Just a week after San Francisco Mayor Gavin Newsom officially signed a new incentive program into law, the race is on to take advantage of it.
The program, the largest municipal solar-incentive program in the United States, will provide rebates of $3,000 to $6,000 for residential solar installations and up to $10,000 for commercial installations when it takes effect July 1 (see San Francisco Offers Solar Subsidies, San Francisco Solar Subsidy Steps Closer and Solar Setback in San Francisco).
With the incentives capped at $3 million total for both residential and commercial installations, plus an additional $1.5 million in incentives specifically for solar projects at low-income and affordable housing approved last week, San Francisco could subsidize between 383 and 1,500 installations, depending on the size of each of the rebates.
That means the rush is on to get installations approved for incentives before the money runs out.
And at least one installer, Sungevity, thinks the program will reach its first-year cap within the next month, according to Hannah Russin, a marketeer at the company.
With the incentive, solar-power systems in San Francisco could cost as little as $2,000, the company said Monday, bringing a payback in electricity savings in five years. (Sungevity systems cost between $7,500 and $38,500 without the San Francisco incentive.)
Aside from new installations, the program also will apply retroactively to projects since Dec. 11, bringing the cap closer. An average of 14 solar projects have been installed in San Francisco each month, according to the city’s environmental department, suggesting that about 100 projects that already have been installed are likely to qualify retroactively.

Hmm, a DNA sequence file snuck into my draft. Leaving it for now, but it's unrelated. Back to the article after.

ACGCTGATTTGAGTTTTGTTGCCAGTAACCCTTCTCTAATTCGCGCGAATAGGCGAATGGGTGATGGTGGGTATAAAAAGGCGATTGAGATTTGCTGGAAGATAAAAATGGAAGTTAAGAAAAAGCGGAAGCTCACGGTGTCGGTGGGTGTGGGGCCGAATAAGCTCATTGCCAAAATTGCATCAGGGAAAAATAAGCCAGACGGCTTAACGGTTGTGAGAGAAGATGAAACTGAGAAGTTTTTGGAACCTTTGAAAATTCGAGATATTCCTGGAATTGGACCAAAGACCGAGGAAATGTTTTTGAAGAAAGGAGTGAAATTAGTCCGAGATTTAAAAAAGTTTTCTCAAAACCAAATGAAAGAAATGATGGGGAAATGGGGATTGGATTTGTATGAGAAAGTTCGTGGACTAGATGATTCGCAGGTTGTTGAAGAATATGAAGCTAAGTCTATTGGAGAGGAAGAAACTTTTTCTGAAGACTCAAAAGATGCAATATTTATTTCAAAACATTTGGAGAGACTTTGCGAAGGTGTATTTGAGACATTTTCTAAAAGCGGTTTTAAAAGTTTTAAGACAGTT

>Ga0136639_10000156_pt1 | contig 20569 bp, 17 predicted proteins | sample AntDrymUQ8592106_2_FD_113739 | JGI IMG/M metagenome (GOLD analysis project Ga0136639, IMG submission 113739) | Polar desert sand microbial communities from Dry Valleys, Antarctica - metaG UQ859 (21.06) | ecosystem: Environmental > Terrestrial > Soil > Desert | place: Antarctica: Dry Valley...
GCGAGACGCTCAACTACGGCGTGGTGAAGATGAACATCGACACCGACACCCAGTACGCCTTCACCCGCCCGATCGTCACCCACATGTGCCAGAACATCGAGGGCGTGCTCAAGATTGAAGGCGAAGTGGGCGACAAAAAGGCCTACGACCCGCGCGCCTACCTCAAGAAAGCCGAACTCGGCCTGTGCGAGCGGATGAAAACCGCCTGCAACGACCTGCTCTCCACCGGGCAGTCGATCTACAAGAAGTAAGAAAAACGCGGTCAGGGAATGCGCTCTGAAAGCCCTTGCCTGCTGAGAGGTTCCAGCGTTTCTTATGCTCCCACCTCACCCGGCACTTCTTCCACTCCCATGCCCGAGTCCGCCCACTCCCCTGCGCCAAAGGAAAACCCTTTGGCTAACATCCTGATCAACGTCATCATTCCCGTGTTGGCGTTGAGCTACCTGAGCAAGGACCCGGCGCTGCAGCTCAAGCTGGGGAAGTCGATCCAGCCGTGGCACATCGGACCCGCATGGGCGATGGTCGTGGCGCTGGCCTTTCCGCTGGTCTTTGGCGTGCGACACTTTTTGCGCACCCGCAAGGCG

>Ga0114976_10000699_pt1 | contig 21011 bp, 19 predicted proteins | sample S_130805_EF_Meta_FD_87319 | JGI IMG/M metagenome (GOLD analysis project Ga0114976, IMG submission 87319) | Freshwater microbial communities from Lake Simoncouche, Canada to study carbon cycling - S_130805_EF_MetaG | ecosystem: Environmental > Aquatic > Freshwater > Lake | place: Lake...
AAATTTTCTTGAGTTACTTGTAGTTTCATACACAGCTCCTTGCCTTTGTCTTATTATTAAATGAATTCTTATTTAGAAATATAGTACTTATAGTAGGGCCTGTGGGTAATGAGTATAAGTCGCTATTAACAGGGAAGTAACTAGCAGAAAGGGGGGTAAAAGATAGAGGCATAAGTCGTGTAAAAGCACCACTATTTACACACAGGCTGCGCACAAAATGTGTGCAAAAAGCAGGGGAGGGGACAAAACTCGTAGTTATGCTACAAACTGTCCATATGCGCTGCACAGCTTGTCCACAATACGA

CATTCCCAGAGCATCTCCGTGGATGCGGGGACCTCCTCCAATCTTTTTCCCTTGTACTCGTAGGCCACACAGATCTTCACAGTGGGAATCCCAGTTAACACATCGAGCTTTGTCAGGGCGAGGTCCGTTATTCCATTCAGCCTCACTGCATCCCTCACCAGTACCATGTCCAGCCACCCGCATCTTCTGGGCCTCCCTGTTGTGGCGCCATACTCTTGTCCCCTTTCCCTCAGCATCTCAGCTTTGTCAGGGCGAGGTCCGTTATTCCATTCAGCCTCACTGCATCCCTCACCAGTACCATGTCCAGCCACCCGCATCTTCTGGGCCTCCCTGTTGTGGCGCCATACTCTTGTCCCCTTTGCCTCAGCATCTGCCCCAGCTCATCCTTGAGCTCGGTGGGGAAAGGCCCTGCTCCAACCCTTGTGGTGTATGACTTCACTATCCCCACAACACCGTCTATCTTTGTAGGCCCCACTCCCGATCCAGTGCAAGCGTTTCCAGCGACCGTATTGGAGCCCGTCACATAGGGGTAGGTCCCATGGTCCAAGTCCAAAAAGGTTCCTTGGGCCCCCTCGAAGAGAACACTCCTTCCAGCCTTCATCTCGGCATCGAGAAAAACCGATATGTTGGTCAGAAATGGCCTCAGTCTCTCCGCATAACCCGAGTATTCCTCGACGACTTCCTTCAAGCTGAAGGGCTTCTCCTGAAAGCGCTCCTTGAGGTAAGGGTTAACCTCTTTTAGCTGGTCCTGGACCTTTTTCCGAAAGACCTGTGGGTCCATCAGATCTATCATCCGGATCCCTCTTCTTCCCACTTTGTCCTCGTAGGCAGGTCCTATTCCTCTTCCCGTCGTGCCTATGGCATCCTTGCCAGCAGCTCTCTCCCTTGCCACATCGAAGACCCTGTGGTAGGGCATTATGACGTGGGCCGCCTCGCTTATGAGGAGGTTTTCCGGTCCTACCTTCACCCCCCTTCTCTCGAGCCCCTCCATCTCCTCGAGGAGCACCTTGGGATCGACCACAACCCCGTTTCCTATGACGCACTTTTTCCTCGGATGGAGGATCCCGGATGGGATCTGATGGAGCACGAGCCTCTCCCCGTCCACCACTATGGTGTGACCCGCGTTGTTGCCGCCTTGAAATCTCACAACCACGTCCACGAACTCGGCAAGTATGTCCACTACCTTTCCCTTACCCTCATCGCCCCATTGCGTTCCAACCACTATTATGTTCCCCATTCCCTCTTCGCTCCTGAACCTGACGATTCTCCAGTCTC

Sungevity, which launched on Earth Day, has begun taking orders for its $2,000 systems, but Russin said the contracts give customers the chance to opt out if they aren’t approved for the incentives.
The $2,000 systems, rated to provide up to 1.4 kilowatts of power in standard testing conditions, should cover about a third of the electricity that most San Francisco homes use, she said.
Most systems installed today are larger, but Russin said Sungevity is able to make money on smaller systems because of its proprietary software, which uses satellite data to provide estimates via the Web, she said.
The company claims its technology can reduce installation costs by some 10 percent by eliminating the need for a site visit to come up with a quote. Other companies have to spend significant amounts of money to send technicians to get roof measurements, and only one in 10 customers actually buy the systems after the estimate is produced, Sunergy says (see this CNET story).
“Because we can do these remote roof analyses, we don’t spend as much time checking out houses where people aren’t sure they are going solar,” Russin said. “It is cost-effective for us to install these small systems in large volumes.”
The small systems make the most financial sense for many customers because it enables them to replace the highest-priced electricity for a low total cost, she said.
At $2,000, the system pays for itself, in energy savings, in about five years, she said.
According to Andrew Birch, a consultant for Sungevity, the system is expected to save customers a total of $20,000 over 25 years. That amounts to a return rate of 45 percent, meaning that customers are expected to save an average of $900 yearly starting with savings of around $400 the first year growing to savings of $1,500 by year 25 because of higher forecasted energy prices, he said.
Learn the facts about solar finance at our seminar at Intersolar North America on July 16, 2008 in San Francisco. Click here to register or for more details.